Monday, May 08, 2006

A Sentimental Education

As expected, Field Marshal Bush has nominated Gen. Michael Hayden as director of the CIA. Most criticism has focused on putting a military person in command of a civilian intelligence agency.

Given that ca. 85% of monies budgeted for intelligence are already controlled by the War Department, it does seem overkill to put the only remaining major civilian intelligence agency under military control. (TV talking heads say the inside scoop is that Hayden and Rumsfeld despise one another. However, since both are creatures of Duce Bush, I don't see how that helps.)

The real problem lies in mindset and values, not the cut of clothes. Yes, Gen. Hayden criminally conspired with Bush in overthrowing the Constitution by conducting warrantless wiretapping. But, so did many civilian employees of the NSA. (One might argue that military persons, conditioned to operate within what amounts to a dictatorship, are more likely to have mindset and values consistent with unquestioning obedience to criminal orders. Perhaps, but it is also the case that many civlians cheerfully offer the same blind obedience --- from opportunism, or 'cause they genuinely believe the president is an elected fuhrer.)

I suspect this teapot tempest is, meant or not, a red herring, perhaps just more turf wars. (As the old saw goes: the real enemy of the Army isn't communism, it's the Navy.)

I believe this is all a distraction from something far more insidious.

When the CIA undertakes a covert operation, The Company must by statute report the operation to the intelligence oversight committees of Congress. A weak reed, this check-and-balance, but at least it means more people know about it, and, if the operation is sufficiently repulsive, at least a slight chance more that it will leak.

The Bush Junta (e.g., Admiral of Space and Time Rumsfeld and his boyz, "forward-leaning" (a JFK regime term - be proactive, be aggressive, be touch [meant "tough" --- was I unconsciously thinking of famous Hyannis Port touch football games? --- don't forget that St. Jack was an Ivy thug too, just more polished], nip the problem before the bud) had a Better Idea.

If military intelligence assets conduct a covert operation for the purpose of prepping the battlefield ("just checking out where we might have to fight, shit happens, we were forced to kill and blow things up") or force protection ("there's a chance those people might sometime attack the Army/Navy/AirForce/andMarines, so we took out them and theirs in a preventive strike"), same falls under authority of commander-in-chief, and no notification to pesky oversighters is required.

This is a swell fit to the overall militarization of the Executive Branch which is a Bush Junta priority. As Attorney General Gonzalez has repeatedly argued, the authority of the president as commander-in-chief trumps mere laws and Constitutional provisions, such as requirements for search warrants.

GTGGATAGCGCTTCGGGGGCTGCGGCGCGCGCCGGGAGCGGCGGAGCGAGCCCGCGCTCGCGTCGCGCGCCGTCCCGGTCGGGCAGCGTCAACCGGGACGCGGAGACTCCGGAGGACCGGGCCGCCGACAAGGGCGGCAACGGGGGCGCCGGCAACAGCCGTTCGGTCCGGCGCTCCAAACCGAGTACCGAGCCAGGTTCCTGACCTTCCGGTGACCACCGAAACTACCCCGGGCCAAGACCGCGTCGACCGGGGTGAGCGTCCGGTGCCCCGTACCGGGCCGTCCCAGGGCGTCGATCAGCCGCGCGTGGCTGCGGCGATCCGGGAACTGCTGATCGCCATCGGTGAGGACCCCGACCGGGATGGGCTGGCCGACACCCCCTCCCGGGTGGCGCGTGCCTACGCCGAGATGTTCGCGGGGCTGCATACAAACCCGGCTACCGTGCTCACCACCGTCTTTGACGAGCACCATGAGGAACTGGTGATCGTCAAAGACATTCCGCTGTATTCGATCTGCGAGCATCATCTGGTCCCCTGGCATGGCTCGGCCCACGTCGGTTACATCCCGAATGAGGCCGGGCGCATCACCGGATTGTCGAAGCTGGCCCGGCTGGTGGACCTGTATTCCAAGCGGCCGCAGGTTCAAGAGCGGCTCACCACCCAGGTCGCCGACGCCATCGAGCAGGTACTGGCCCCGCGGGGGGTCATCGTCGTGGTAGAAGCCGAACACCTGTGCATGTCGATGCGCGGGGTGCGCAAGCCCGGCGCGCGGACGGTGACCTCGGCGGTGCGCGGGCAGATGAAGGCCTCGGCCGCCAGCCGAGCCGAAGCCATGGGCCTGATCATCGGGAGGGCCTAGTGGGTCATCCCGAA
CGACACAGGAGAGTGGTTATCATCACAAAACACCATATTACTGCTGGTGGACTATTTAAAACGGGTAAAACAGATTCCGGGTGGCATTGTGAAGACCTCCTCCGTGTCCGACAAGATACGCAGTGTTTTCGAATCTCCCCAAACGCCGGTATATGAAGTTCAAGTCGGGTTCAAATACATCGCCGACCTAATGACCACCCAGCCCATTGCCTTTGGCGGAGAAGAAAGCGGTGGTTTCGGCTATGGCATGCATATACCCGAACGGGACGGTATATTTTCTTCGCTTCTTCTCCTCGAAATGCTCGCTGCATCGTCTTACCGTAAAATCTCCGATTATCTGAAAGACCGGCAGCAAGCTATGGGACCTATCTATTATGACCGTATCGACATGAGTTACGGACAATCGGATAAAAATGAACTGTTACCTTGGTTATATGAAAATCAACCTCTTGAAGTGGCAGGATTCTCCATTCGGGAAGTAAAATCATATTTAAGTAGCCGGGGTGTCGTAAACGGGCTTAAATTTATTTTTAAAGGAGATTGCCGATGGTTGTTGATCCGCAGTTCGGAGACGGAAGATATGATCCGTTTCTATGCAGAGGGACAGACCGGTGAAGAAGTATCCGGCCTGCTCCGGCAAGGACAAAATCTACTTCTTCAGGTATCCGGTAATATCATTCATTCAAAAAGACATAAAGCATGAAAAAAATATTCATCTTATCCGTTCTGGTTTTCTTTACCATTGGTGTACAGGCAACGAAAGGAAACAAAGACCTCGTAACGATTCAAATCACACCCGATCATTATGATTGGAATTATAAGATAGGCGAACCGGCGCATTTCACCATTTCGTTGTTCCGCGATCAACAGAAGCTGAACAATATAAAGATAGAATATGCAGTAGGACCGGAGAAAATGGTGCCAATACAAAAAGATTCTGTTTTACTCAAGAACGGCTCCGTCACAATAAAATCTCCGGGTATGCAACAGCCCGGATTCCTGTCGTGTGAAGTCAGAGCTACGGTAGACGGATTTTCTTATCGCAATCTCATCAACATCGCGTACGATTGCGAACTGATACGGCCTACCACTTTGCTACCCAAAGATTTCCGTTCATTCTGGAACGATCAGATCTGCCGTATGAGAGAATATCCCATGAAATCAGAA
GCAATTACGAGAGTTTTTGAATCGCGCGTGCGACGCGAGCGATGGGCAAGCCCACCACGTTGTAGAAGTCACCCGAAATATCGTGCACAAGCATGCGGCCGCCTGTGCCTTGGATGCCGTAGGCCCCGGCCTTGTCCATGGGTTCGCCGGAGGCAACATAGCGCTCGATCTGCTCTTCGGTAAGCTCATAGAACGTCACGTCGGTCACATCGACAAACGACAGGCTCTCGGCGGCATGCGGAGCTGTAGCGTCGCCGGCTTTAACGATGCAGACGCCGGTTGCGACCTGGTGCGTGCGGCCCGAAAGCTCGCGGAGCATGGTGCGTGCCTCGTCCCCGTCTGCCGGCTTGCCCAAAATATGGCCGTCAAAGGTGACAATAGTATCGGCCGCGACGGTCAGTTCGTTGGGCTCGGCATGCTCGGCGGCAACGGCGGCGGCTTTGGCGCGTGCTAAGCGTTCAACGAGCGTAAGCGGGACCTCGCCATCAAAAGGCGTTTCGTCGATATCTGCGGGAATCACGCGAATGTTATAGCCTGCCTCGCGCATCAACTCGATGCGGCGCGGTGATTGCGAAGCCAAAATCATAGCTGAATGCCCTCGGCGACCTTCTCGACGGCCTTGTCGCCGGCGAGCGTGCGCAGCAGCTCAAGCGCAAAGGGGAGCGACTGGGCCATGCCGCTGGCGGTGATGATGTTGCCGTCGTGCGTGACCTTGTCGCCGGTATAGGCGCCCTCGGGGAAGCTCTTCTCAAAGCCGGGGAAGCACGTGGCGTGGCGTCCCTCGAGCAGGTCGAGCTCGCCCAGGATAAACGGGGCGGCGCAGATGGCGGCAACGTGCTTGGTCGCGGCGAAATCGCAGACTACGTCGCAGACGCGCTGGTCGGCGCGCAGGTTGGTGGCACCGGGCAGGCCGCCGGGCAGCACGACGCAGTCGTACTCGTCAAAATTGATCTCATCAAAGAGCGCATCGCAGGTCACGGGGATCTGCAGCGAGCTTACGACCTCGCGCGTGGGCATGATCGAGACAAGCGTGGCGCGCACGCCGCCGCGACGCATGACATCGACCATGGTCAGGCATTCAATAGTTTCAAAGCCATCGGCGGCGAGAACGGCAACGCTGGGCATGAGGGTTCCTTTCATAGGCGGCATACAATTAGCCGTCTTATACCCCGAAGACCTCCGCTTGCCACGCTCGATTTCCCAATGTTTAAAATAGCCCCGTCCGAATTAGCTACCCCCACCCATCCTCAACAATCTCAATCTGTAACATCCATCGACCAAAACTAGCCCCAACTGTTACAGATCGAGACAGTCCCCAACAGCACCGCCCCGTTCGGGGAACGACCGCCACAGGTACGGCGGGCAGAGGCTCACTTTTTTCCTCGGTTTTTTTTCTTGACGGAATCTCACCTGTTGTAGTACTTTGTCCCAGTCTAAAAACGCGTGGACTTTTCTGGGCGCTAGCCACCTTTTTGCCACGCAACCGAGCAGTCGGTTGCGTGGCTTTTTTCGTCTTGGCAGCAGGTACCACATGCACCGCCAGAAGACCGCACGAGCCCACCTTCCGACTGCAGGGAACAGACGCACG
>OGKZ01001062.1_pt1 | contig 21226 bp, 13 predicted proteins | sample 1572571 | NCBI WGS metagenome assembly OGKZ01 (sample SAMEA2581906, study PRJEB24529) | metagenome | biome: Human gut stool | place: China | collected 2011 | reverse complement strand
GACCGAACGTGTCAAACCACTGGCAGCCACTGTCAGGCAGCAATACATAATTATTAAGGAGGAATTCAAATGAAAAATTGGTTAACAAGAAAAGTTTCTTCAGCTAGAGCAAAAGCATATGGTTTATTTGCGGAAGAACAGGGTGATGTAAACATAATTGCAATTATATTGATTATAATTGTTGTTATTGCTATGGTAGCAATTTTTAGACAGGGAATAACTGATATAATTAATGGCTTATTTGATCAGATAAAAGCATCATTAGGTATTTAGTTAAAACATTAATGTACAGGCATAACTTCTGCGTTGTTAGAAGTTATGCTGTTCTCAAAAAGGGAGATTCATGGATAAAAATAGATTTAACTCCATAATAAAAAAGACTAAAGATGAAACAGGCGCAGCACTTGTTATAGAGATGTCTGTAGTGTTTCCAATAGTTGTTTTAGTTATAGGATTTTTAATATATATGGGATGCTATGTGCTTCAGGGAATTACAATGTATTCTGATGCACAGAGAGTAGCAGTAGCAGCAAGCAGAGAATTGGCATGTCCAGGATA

And, after all, we're fighting World War III. In an interview on CNBC on 5 May, Bush said of the United 93 passengers: “I believe that it was the first counter-attack to World War III. It was unbelievably heroic of those folks on the airplane to recognise the danger and save lives.”

"I would say the best moment of all was when I caught a 7.5 pound largemouth bass in my lake." --George W. Bush, on his best moment in office, interview with the German newspaper Bild am Sonntag, 7 May 2006

Spouse of HH, upon reading this: "He is so stupid."

HH: "No! When he says something like that, he is expressing his rich boy's contempt for the rest of us. As when Bill Gates recently lamented the burdens of being rich. (Bill: HH is an humanitarian. E-mail me at MoB and I'll send you my Swiss bank account info, wire it all to me, and I'll take up your burden for you.)

And why do they call it, "intelligence," anyway?


1880 - Death of Gustave Flaubert, author of Madame Bovary, A
Sentimental Education
, etc. All honour.


Anonymous I don't like waffles said...

Yes, but I do agree with HH's spouse - "He is so stupid."

3:15 PM  
Anonymous O.R. Hinsdale said...

"I would say the best moment of all was when I caught a 7.5 pound largemouth bass in my lake."

For once, I believe him.

4:41 PM  
Anonymous La_Libertine said...

Saw this just a bit ago, posted by WI_Dem of DU:

"Best moments in office" of every president in the last 100 years

T.Roosevelt: The Environment
Taft: creating Dept of Labor
Wilson: creating Federal Reserve/ stewardship of WWI
Harding: Naval Disarmament Talks
Coolidge: Kellogg-Briand Pact of 1928 (renouncing War)
Hoover: Emergency Relief and Construction Act (first federal aid to unemployed) and RFC.
FDR: New Deal, Social Security, leadership during WWII
HST: Marshall Plan, Berlin Airlift, Desegregating armed services
Ike: ending Korean War, warning against "military-industrial complex"
JFK: Leadership during the Cuban Missle Crisis
LBJ: Civil Rights Legislation, Medicare
Nixon: Detente with China and Soviet Union
Ford: Helsinki Accords
Carter: Camp David Peace Accords/ Human Rights
Reagan: Rallying nation after Challenger Explosion
Bush I: presiding over the fall of the Berlin Wall.
Clinton: Peace Initiatives in N. Ireland and Expanding US economy
Bush II: Catching a 7.5 lb. perch in "MY lake".

This guy puts the ASS in EMBARRASSMENT.

5:16 PM  

Post a Comment

<< Home